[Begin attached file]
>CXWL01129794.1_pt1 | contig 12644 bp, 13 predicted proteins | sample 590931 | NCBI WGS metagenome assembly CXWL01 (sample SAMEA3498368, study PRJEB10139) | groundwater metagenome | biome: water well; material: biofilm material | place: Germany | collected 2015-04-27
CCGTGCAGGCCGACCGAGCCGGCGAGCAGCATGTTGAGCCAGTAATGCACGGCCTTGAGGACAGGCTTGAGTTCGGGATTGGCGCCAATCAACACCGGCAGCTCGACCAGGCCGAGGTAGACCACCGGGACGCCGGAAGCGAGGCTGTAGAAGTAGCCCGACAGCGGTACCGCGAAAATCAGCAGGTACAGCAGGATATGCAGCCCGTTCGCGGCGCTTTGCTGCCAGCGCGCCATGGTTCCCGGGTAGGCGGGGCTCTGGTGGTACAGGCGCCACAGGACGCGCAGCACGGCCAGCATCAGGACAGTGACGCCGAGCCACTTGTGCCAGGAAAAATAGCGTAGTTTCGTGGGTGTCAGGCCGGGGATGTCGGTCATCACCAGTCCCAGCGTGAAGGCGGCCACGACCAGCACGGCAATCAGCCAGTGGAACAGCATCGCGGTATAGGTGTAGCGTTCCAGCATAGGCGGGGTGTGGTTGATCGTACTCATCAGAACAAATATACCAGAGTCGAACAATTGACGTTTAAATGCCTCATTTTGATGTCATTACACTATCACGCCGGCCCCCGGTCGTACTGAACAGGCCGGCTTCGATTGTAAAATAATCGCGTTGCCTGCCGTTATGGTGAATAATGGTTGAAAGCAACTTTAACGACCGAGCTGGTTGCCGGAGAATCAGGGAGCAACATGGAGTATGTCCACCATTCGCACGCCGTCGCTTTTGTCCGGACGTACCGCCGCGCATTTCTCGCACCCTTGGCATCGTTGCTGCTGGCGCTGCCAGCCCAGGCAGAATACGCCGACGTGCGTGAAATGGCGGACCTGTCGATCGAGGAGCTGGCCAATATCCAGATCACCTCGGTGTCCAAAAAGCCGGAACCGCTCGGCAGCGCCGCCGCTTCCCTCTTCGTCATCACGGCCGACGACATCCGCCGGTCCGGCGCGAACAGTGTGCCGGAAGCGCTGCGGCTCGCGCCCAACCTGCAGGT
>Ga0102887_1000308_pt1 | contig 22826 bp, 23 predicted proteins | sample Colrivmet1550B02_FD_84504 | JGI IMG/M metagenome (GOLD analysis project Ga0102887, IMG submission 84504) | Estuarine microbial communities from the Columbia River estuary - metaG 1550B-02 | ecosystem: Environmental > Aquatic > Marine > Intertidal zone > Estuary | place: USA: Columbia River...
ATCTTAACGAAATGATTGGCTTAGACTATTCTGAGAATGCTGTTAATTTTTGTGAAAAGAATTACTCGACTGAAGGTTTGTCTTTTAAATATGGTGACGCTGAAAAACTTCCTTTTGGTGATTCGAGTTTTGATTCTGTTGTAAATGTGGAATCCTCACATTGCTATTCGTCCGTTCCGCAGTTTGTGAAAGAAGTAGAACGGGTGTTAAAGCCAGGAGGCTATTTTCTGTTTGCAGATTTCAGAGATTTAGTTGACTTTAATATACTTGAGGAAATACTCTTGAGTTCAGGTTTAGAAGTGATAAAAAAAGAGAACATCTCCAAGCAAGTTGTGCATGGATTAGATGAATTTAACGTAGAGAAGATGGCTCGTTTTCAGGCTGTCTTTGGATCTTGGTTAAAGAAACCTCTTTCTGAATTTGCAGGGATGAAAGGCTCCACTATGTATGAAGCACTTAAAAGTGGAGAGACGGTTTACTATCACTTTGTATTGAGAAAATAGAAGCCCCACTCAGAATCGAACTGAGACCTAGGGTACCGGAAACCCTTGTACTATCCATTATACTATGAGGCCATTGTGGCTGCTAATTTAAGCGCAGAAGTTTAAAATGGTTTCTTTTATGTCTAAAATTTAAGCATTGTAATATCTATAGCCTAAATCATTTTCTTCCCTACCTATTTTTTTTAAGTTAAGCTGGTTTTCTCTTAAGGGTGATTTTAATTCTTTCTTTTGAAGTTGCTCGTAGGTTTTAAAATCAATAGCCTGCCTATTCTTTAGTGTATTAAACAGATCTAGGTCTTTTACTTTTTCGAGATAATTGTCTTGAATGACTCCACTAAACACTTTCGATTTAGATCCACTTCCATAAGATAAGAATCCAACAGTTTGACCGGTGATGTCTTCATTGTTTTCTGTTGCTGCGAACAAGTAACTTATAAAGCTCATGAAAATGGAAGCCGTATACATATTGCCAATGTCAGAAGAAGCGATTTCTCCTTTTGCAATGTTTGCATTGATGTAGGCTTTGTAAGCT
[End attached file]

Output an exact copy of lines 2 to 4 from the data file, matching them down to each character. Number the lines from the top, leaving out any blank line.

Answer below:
CCGTGCAGGCCGACCGAGCCGGCGAGCAGCATGTTGAGCCAGTAATGCACGGCCTTGAGGACAGGCTTGAGTTCGGGATTGGCGCCAATCAACACCGGCAGCTCGACCAGGCCGAGGTAGACCACCGGGACGCCGGAAGCGAGGCTGTAGAAGTAGCCCGACAGCGGTACCGCGAAAATCAGCAGGTACAGCAGGATATGCAGCCCGTTCGCGGCGCTTTGCTGCCAGCGCGCCATGGTTCCCGGGTAGGCGGGGCTCTGGTGGTACAGGCGCCACAGGACGCGCAGCACGGCCAGCATCAGGACAGTGACGCCGAGCCACTTGTGCCAGGAAAAATAGCGTAGTTTCGTGGGTGTCAGGCCGGGGATGTCGGTCATCACCAGTCCCAGCGTGAAGGCGGCCACGACCAGCACGGCAATCAGCCAGTGGAACAGCATCGCGGTATAGGTGTAGCGTTCCAGCATAGGCGGGGTGTGGTTGATCGTACTCATCAGAACAAATATACCAGAGTCGAACAATTGACGTTTAAATGCCTCATTTTGATGTCATTACACTATCACGCCGGCCCCCGGTCGTACTGAACAGGCCGGCTTCGATTGTAAAATAATCGCGTTGCCTGCCGTTATGGTGAATAATGGTTGAAAGCAACTTTAACGACCGAGCTGGTTGCCGGAGAATCAGGGAGCAACATGGAGTATGTCCACCATTCGCACGCCGTCGCTTTTGTCCGGACGTACCGCCGCGCATTTCTCGCACCCTTGGCATCGTTGCTGCTGGCGCTGCCAGCCCAGGCAGAATACGCCGACGTGCGTGAAATGGCGGACCTGTCGATCGAGGAGCTGGCCAATATCCAGATCACCTCGGTGTCCAAAAAGCCGGAACCGCTCGGCAGCGCCGCCGCTTCCCTCTTCGTCATCACGGCCGACGACATCCGCCGGTCCGGCGCGAACAGTGTGCCGGAAGCGCTGCGGCTCGCGCCCAACCTGCAGGT
>Ga0102887_1000308_pt1 | contig 22826 bp, 23 predicted proteins | sample Colrivmet1550B02_FD_84504 | JGI IMG/M metagenome (GOLD analysis project Ga0102887, IMG submission 84504) | Estuarine microbial communities from the Columbia River estuary - metaG 1550B-02 | ecosystem: Environmental > Aquatic > Marine > Intertidal zone > Estuary | place: USA: Columbia River...
ATCTTAACGAAATGATTGGCTTAGACTATTCTGAGAATGCTGTTAATTTTTGTGAAAAGAATTACTCGACTGAAGGTTTGTCTTTTAAATATGGTGACGCTGAAAAACTTCCTTTTGGTGATTCGAGTTTTGATTCTGTTGTAAATGTGGAATCCTCACATTGCTATTCGTCCGTTCCGCAGTTTGTGAAAGAAGTAGAACGGGTGTTAAAGCCAGGAGGCTATTTTCTGTTTGCAGATTTCAGAGATTTAGTTGACTTTAATATACTTGAGGAAATACTCTTGAGTTCAGGTTTAGAAGTGATAAAAAAAGAGAACATCTCCAAGCAAGTTGTGCATGGATTAGATGAATTTAACGTAGAGAAGATGGCTCGTTTTCAGGCTGTCTTTGGATCTTGGTTAAAGAAACCTCTTTCTGAATTTGCAGGGATGAAAGGCTCCACTATGTATGAAGCACTTAAAAGTGGAGAGACGGTTTACTATCACTTTGTATTGAGAAAATAGAAGCCCCACTCAGAATCGAACTGAGACCTAGGGTACCGGAAACCCTTGTACTATCCATTATACTATGAGGCCATTGTGGCTGCTAATTTAAGCGCAGAAGTTTAAAATGGTTTCTTTTATGTCTAAAATTTAAGCATTGTAATATCTATAGCCTAAATCATTTTCTTCCCTACCTATTTTTTTTAAGTTAAGCTGGTTTTCTCTTAAGGGTGATTTTAATTCTTTCTTTTGAAGTTGCTCGTAGGTTTTAAAATCAATAGCCTGCCTATTCTTTAGTGTATTAAACAGATCTAGGTCTTTTACTTTTTCGAGATAATTGTCTTGAATGACTCCACTAAACACTTTCGATTTAGATCCACTTCCATAAGATAAGAATCCAACAGTTTGACCGGTGATGTCTTCATTGTTTTCTGTTGCTGCGAACAAGTAACTTATAAAGCTCATGAAAATGGAAGCCGTATACATATTGCCAATGTCAGAAGAAGCGATTTCTCCTTTTGCAATGTTTGCATTGATGTAGGCTTTGTAAGCT